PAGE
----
Kaczynski confident during jury selection
Martin Kasindorf; Jonathan T. Lovitt
SACRAMENTO -- Self-assured and neatly barbered, Unabomber suspect
Theodore Kaczynski took an active role in his defense Wednesday at the opening
of his federal trial.
Kaczynski, wearing a gray checked sports jacket, a tieless white shirt and
charcoal slacks, strode confidently into court and nodded to spectators. Through
initial questioning of prospective jurors, he jotted notes and exchanged whispered
opinions with his three lawyers and the defense's Atlanta-based jury consultant,
Denise de La Rue.
Federal Public Defender Quin Denvir says his noise-hating client complains of
"sleep deprivation" at the Sacramento County Jail. But Kaczynski was alert,
smiling at humorous sallies between jury candidates and U.S. District Judge
Attorneys say they'll need four weeks to select the jury. A 10-count indictment
named Kaczynski, 55, as the bomb-maker who killed two men in Sacramento
and injured two university professors with devices mailed from here. He could
face the death penalty if convicted.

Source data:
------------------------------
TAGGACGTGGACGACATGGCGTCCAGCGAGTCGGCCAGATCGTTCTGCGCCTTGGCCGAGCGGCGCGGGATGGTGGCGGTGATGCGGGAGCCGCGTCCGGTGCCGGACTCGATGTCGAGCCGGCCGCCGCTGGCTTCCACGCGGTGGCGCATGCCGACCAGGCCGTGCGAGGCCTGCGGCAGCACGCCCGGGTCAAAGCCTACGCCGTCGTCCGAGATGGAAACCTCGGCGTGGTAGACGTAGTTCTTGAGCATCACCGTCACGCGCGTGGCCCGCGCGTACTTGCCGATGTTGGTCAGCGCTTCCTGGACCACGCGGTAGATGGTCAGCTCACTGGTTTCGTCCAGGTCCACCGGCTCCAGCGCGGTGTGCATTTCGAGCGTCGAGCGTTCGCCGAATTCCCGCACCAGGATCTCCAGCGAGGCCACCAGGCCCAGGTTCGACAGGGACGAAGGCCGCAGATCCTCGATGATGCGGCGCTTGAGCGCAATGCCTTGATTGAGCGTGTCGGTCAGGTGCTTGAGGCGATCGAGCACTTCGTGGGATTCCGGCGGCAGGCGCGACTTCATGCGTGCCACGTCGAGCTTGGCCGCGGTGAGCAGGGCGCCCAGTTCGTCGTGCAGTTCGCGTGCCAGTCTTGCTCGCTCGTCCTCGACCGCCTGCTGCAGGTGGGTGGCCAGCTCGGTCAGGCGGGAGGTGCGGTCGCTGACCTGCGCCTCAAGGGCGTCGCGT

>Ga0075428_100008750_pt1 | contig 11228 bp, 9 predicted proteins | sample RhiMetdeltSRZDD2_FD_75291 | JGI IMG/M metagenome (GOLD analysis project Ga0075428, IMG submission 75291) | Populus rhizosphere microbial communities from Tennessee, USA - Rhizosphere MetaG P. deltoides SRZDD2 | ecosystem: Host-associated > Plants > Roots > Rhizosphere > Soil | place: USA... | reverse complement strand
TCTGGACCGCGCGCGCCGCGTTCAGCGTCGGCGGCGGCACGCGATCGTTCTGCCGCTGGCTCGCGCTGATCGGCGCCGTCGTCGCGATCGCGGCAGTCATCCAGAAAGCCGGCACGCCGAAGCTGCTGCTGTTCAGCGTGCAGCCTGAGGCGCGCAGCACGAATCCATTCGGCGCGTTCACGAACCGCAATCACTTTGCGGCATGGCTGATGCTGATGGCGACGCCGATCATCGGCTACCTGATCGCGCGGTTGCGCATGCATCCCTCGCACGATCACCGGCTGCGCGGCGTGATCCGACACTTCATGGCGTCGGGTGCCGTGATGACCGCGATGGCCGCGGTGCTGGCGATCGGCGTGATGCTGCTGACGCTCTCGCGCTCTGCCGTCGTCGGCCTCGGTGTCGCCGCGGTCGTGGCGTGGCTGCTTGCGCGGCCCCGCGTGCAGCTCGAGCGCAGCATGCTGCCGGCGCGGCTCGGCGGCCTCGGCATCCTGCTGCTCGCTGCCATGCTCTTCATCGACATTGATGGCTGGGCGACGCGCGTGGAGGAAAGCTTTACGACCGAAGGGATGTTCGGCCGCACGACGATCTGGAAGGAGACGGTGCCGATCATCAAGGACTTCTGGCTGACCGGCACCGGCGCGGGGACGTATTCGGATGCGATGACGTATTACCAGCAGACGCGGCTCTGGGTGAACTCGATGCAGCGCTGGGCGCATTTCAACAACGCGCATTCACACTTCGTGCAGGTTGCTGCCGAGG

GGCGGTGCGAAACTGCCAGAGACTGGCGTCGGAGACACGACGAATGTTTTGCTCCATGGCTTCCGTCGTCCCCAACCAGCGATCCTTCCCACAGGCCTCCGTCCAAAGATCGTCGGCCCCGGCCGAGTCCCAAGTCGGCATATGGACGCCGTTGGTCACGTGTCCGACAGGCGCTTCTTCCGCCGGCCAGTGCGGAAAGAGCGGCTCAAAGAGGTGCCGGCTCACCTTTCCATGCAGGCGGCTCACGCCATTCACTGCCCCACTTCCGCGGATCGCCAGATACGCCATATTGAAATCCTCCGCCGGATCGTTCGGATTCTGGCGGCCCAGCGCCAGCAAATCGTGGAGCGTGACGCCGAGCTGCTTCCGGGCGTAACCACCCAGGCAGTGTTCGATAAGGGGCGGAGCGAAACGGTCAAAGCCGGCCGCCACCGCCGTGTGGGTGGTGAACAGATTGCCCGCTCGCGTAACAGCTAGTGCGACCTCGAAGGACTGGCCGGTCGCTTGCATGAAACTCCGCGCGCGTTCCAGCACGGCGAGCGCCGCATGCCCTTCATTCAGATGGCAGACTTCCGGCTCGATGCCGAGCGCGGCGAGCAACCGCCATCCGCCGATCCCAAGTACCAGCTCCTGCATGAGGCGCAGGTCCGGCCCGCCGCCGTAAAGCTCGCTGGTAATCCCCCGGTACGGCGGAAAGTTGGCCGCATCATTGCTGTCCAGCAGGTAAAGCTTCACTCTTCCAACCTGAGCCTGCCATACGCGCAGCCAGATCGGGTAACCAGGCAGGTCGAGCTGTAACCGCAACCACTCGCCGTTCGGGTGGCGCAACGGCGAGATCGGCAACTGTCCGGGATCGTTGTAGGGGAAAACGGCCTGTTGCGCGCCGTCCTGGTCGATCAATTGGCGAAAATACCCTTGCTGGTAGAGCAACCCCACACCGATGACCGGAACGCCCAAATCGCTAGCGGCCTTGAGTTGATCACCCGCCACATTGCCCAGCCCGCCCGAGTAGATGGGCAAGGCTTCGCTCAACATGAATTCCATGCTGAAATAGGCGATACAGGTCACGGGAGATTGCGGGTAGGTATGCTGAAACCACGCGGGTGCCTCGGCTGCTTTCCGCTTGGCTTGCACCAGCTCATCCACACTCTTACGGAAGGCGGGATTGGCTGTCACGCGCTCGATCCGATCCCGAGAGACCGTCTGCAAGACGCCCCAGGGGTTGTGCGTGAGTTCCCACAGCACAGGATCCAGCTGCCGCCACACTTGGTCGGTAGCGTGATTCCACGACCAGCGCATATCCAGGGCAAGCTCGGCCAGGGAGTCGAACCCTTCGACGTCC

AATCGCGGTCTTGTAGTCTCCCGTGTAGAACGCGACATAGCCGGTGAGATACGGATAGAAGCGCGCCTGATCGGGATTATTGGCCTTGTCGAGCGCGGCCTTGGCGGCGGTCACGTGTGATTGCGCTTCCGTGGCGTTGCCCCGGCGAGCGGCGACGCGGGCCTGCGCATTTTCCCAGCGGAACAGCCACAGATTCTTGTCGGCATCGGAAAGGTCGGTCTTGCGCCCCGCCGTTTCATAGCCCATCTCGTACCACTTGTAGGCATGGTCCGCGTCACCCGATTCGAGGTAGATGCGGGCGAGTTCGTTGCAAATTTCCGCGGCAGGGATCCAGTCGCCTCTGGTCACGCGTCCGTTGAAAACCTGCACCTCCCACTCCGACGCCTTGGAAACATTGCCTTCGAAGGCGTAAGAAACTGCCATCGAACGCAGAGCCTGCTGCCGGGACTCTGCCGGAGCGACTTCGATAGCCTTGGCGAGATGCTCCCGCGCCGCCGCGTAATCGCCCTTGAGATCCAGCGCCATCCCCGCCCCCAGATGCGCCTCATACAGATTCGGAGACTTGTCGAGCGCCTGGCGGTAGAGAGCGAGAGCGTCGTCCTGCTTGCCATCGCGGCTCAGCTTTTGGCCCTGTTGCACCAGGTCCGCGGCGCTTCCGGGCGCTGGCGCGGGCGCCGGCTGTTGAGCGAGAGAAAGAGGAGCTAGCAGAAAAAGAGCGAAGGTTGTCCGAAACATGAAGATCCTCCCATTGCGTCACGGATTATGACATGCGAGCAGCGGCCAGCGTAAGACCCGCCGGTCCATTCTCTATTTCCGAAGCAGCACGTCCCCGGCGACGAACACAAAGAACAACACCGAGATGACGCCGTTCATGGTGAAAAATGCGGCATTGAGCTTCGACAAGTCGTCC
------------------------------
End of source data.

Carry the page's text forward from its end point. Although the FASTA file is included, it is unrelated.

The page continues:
The government seeks to strengthen its case with evidence tying the thin,
gray-bearded defendant to another murder and 21 more injuries during the
Unabomber's 18-year campaign.
Defense medical experts consider Kaczynski a paranoid schizophrenic who
should not be held legally responsible for crimes.
In papers filed Wednesday, defense witness David Foster, a psychiatrist, said
Kaczyinski believes he is "controlled by an omnipotent organization against
which he is powerless." Foster said he examined Kaczynski five times, for up to
three hours each time, before Kaczynski stopped the meetings.
Prosecutors say Kaczynski is an anti-technology extremist who wrote in his
journals that his motive was to kill "someone I hate."
Heavy security in the courthouse here reflected the gravity of the charges.
Courtroom spectators had to pass through two metal detectors.
Kaczynski, a former assistant professor of mathematics at the University of
California-Berkeley, had no relatives present. His brother, David Kaczynski, 47,
and his mother, Wanda Kaczynski, 80, are expected to testify later for the
defense. David Kaczynski identified his brother to the FBI as a possible
In federal trials, the judge usually conducts the examination of prospective
jurors. Burrell, however, allowed prosecution and defense lawyers to ask
The attorneys focused on the attitudes toward capital punishment. A woman was
excused after saying she could never vote to impose a death sentence. Defense
co-counsel Judy Clarke successfully challenged one decidedly pro-prosecution
man for cause because he'd driven past the scene of a 1995 Unabomber attack
soon after the explosion.